The Opening Day of Deer Season (first Monday after Thanksgiving) and the Opening Day of Trout Season (the Saturday closest to April 15th) are sacred dates in the Keystone State’s calendar. Just as the Christian Church is traditionally full of lukewarm members who attend Mass only at Christmas and Easter, the sporting community is similarly full of participants who collect guns and tackle and who read Field & Stream, but who actually go afield only on opening day.

Opening Day of Deer Season was a de facto holiday for boys in my high school. We were not officially excused attendance, but everyone knew that at least half of the male population would be missing that Monday, and since boys were skipping school with their father’s blessing, there was nothing officialdom could do about it.

Deer were just beginning to come back to the nearby woodlands when I was a boy. Before WWII, it had been necessary to travel to the deep woods, the tall timber, of the few remaining wilderness fastnesses of the Poconos, of Sullivan or Potter County to find deer. Today, of course, deer are suburban pests, thriving everywhere in the East, and they’ve been joined recently in their return by the black bear and the wild turkey. In New England, moose have been showing up in the suburbs of Connecticut and Rhode Island, and I like to think it’s only a matter of time before we have Woodland Bison again.

Karen and I luxuriously slept in this morning, and we heard no gun shots, though our woods are undoubtedly full of hunters. Looking out at the morning fog brought the memories flowing back. I remembered tossing and turning, eyes closed, but unable really to sleep with the excitement of the upcoming hunt.

I remembered being officially awakened at the unprecedented hour of 3:30 AM; the elaborate preparations, laboriously dressing in countless layers of insulation; the unshaven men brewing the coffee and making baloney sandwiches; then the long-awaited appearance of the totemic hunting rifles, gleaming with fresh gun oil; the distribution of hunting knives, binoculars, flashlights, and aluminum hand-warmers inside which a metallic mesh soaked in lighter fluid smoldered flamelessly away for many hours.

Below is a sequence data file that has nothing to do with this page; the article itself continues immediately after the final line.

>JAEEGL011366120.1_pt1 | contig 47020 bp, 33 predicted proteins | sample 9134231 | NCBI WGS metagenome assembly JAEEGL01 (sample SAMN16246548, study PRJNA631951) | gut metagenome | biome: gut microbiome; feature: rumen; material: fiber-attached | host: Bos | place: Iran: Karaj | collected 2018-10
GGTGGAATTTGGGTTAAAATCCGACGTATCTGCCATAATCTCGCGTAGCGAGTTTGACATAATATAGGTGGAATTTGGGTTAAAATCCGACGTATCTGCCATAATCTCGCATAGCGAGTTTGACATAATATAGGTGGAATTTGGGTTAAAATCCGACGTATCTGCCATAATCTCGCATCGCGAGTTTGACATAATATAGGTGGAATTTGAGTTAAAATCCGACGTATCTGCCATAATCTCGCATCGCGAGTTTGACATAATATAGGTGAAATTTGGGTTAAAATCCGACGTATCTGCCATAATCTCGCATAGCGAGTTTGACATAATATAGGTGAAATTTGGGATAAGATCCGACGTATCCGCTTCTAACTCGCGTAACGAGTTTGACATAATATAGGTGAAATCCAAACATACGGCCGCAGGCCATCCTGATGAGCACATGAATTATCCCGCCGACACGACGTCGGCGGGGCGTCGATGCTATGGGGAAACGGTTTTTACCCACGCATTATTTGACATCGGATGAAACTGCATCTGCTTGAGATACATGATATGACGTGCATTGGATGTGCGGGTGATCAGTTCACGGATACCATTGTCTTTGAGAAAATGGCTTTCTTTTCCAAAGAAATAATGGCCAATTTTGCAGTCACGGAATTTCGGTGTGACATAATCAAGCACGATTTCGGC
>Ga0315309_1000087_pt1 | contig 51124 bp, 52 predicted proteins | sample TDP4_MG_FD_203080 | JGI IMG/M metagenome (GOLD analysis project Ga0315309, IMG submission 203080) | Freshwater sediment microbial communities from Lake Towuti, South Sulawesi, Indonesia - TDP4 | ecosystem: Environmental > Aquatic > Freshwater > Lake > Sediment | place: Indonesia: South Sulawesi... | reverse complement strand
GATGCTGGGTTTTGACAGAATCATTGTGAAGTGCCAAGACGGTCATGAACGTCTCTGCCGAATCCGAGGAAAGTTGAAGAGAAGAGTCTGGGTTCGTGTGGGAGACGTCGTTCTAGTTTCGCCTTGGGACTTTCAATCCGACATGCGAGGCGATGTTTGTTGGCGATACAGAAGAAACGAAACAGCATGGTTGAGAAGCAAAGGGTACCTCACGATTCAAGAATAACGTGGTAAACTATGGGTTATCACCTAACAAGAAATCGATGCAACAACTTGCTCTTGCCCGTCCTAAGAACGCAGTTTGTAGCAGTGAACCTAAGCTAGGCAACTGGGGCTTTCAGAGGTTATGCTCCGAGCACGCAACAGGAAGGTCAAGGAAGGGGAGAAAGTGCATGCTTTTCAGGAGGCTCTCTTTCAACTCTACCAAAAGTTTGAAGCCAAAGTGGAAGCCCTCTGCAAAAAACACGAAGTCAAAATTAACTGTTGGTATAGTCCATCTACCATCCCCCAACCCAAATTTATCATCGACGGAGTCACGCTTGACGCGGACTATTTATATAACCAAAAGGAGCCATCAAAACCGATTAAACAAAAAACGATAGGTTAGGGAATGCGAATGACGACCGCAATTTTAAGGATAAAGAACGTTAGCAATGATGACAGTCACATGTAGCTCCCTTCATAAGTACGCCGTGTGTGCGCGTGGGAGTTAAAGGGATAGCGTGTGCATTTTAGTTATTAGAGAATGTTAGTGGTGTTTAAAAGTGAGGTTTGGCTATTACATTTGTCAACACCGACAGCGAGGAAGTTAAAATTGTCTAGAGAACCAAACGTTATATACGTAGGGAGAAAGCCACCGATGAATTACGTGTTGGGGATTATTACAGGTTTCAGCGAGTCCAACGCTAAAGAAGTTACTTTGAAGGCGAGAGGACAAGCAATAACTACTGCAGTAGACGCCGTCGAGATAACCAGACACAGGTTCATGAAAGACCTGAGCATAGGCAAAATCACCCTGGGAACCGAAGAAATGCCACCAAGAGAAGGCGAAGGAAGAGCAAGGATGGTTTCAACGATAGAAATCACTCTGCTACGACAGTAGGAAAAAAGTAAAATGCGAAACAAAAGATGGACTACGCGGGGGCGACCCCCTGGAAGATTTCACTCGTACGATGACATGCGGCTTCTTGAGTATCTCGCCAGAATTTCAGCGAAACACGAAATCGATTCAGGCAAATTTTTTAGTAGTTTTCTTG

Deer hunting always involved a drive of half an hour to an hour to a special forested location where our relationship with some farmer provided the privilege of hunting access. Deer hunting, the opening day variety, consisted of taking up ambush positions along some pole line or timber road or fire trail which the deer could be expected to cross at first light when they would be returning to the mountain after feeding in the farm fields all night.

We would stumble into the woods by flashlight in the dark, being positioned by the hunting party leader, and then we’d get to stand, shivering, hands in pockets, waiting for daylight, listening for the sound of large animals approaching, for an hour and half or so.

If you were lucky, just as it became light enough to see, you’d hear them coming, and a small group of does, accompanied by a buck lurking behind, would come slowly into view, giving you time to line up your shot. More commonly, you’d hear a tremendous racket while it was still dark and a group of deer you couldn’t really make out would charge past you.

Occasionally, after dawn, you would hear a rifle shot. If you heard a single shot, you would figure that it was 50-50 whether he’d got that deer. If you heard BOOM! followed after a short interval by one more decisive BOOM!, you knew that someone had killed his buck. If you heard BOOM!–BOOM!–BOOM! and BOOM!–BOOM!, you knew your idiot uncle with the pump gun had missed again.

There was a serious chance of a shot at a buck at first light on opening day. We used to joke that all the bucks then assembled at the Trailways Bus Station, and went on vacation to Florida thereafter. What really happened, of course, is that deer in general, and bucks in particular, on finding their woods invaded by armed humans, went totally nocturnal, and took care to pass through pole lines, timber roads, and fire trails while it was still pitch dark. There they snoozed away the daylight hours, deep inside the densest thickets of buck laurel they could find.

You generally had about as good a chance of getting a shot at a buck after the morning of opening day as you did of winning the lottery.

But there was an answer, I discovered a few years along in my hunting career. The answer was, after opening day, to drive deer with the gang from the Brandonville Fire House. It did bucks no good to hide deep the laurels and the greenbriars, if along came a line of hunters spaced 50 feet apart, hollering, stomping, and blowing horns.

I later fell in with an even crazier gang of deer drivers from Aristes who made a practice of driving straight through the roughest country in Northern Schuylkill County. We used to drive right down and straight up the sides of mountains. We’d go right through narrow, untenanted valleys solid with laurel. I was a teenage boy, and consequently always a driver. Standing posted at the end of the drive was a privilege of the old men. So I didn’t get a lot of shooting. But it certainly was a lot of fun.